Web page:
Dec 9, 2014
Buju Banton to courts: Release me, deport me to Jamaica
TAMPA — Grammy-winning reggae singer Buju Banton hopes recent changes in drug sentencing rules will get him out of prison early and back to his native Jamaica.
But the performer is likely out of luck.
Although more than 1,700 drug defendants sentenced in Tampa federal court have been identified as potential beneficiaries of a recent rollback in federal sentencing guidelines, the change won’t apply to most of those serving minimum mandatory sentences under the law.
Banton, whose legal name is Mark Myrie, is serving 10 years, the minimum mandatory sentence for his conviction on a charge of conspiracy to distribute cocaine.
The only ways to get around the minimum mandatory sentences would require defendants to cooperate with investigators or at least give a full confession to their crimes. Banton, who has steadfastly maintained his innocence, is unlikely to meet that requirement.
The Jamaican-born reggae star was convicted in February 2011, days after he won a Grammy award for his work titled “Before the Dawn.”
The singer was arrested in 2010 following a sting by the Drug Enforcement Administration at a Sarasota warehouse. Banton was targeted by investigators starting in July 2009 when, returning with his band from a European tour, he happened to sit next to an informant on a flight from Madrid to Miami. Authorities subsequently recorded numerous conversations in which the two men talked about drug trafficking.
Banton is serving his sentence in a prison run by Corrections Corporation of America in McRae, Georgia. He is scheduled for release in 2019. His case is on appeal.
In the meantime, he filed his own motion from prison asking to be released early under a recent change in federal drug sentencing guidelines, which the U.S. Sentencing Commission decided would be applied retroactively to inmates.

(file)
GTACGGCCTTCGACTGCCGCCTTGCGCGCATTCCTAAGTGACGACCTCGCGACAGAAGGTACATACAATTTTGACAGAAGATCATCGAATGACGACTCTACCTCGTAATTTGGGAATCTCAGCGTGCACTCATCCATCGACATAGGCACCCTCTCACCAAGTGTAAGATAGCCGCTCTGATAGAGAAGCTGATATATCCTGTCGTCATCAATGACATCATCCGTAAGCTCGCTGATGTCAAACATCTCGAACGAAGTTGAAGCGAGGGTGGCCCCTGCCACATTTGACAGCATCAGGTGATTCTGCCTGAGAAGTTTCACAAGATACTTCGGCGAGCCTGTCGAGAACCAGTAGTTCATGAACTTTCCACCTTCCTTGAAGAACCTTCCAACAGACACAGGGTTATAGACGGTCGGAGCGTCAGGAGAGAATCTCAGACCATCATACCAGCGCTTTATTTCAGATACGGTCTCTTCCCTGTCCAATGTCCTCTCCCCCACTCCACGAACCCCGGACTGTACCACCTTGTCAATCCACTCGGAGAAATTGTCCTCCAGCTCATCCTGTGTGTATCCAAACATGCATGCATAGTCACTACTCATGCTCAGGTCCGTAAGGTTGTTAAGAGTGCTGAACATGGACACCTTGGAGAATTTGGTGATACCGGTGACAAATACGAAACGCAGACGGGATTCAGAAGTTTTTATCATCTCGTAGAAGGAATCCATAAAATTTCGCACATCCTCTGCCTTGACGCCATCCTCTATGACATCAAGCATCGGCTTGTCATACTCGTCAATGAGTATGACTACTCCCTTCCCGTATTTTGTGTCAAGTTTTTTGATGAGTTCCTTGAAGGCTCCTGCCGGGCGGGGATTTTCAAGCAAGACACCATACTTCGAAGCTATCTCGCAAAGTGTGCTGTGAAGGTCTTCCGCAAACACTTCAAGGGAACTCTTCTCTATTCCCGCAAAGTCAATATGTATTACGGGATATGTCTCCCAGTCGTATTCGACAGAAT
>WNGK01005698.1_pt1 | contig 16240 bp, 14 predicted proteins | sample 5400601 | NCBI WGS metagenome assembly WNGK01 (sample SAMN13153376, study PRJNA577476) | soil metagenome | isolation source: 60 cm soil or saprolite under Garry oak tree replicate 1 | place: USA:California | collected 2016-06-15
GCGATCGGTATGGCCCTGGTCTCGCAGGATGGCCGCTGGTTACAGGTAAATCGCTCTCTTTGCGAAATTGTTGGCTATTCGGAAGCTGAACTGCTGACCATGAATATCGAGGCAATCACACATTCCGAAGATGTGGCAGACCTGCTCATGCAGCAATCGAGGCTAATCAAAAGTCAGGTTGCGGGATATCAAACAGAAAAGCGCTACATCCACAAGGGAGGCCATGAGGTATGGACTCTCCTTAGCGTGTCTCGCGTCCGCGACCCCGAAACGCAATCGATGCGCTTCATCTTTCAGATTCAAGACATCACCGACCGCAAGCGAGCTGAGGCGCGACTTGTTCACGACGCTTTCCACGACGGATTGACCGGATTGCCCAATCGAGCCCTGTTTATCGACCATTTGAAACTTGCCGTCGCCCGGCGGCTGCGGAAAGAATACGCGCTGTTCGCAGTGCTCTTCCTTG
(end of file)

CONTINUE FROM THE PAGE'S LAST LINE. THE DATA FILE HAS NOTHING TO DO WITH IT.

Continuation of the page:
The federal probation office in the Middle District of Florida has identified 1,748 inmates originally sentenced in Tampa on drug charges as potentially eligible to benefit from the change, known as Drugs Minus 2, because it reduces sentencing guidelines for most drug offenses by two levels. If projections hold true, the average sentence of 11 years and 1 month will be reduced to nine years.
Those defendants will not be eligible for release until Nov. 1, 2015.
Chief Judge Anne C. Conway issued an order last month directing the probation office to identify inmates who may be eligible for early release under the change and to prepare reports in each case addressing the issues, including a proposed range for new sentences. Conway directed the Federal Public Defender’s Office to represent all inmates for this purpose unless there is a conflict of interest.
Probation officers are prioritising cases by their potential release dates, meaning those who are likely to be eligible for release first will be addressed first.
In the meantime, hundreds of inmates, like Banton, have tried to get their cases heard by filing their own motions with the court.
In his motion, Banton argues he should be sentenced to 92 months in prison under the new guidelines. He says he’s been “working in prison since his incarceration” and has “very good conduct’’ behind bars.
He asks that the court reduce his sentence and turn him over to immigration authorities so he can be deported back to Jamaica.
The U.S. Sentencing Commission, which implemented the change to the sentencing guidelines, says it cannot do anything about minimum mandatory sentences, which are spelled out in law. “Only Congress can change mandatory minimum penalties,” the commission says on its website.
Chief Probation Officer Joe Collins estimated 225 drug offenders sentenced in the Middle District of Florida may be eligible for release on Nov. 1, 2015. Of that group, 75 cases have been reviewed by probation officers, and 48 were originally sentenced in federal court in Tampa.
The former inmates all will have to serve a period of probation — known as supervised release — and Collins said his office is bracing for the increased workload, which he said will be 70 to 80 percent more than normal.
Attorneys with the public defender’s office say another retroactive change in how some sentences are calculated could shave significant time off the sentences of certain drug defendants sentenced in some jurisdictions, including the federal circuit that encompasses Florida.
Those defendants received credit for providing prosecutors with “substantial assistance,” or extensive cooperation. The Sentencing Commission ordered a change in how their sentences were calculated.
The public defender’s office hopes to file a motion in the case of one Tampa defendant, for example, who was convicted of possessing a small amount of drugs, according to federal defender attorney Conrad Kahn. But because he had two prior convictions for small drug amounts, he received a lengthy sentence, even though he was given credit for substantial assistance.
Kahn said the planned motion has the potential to reduce the defendant’s sentence by 17 or 18 years, allowing his immediate release after having served about seven years.
By Elaine Silvestrini | Tribune Staff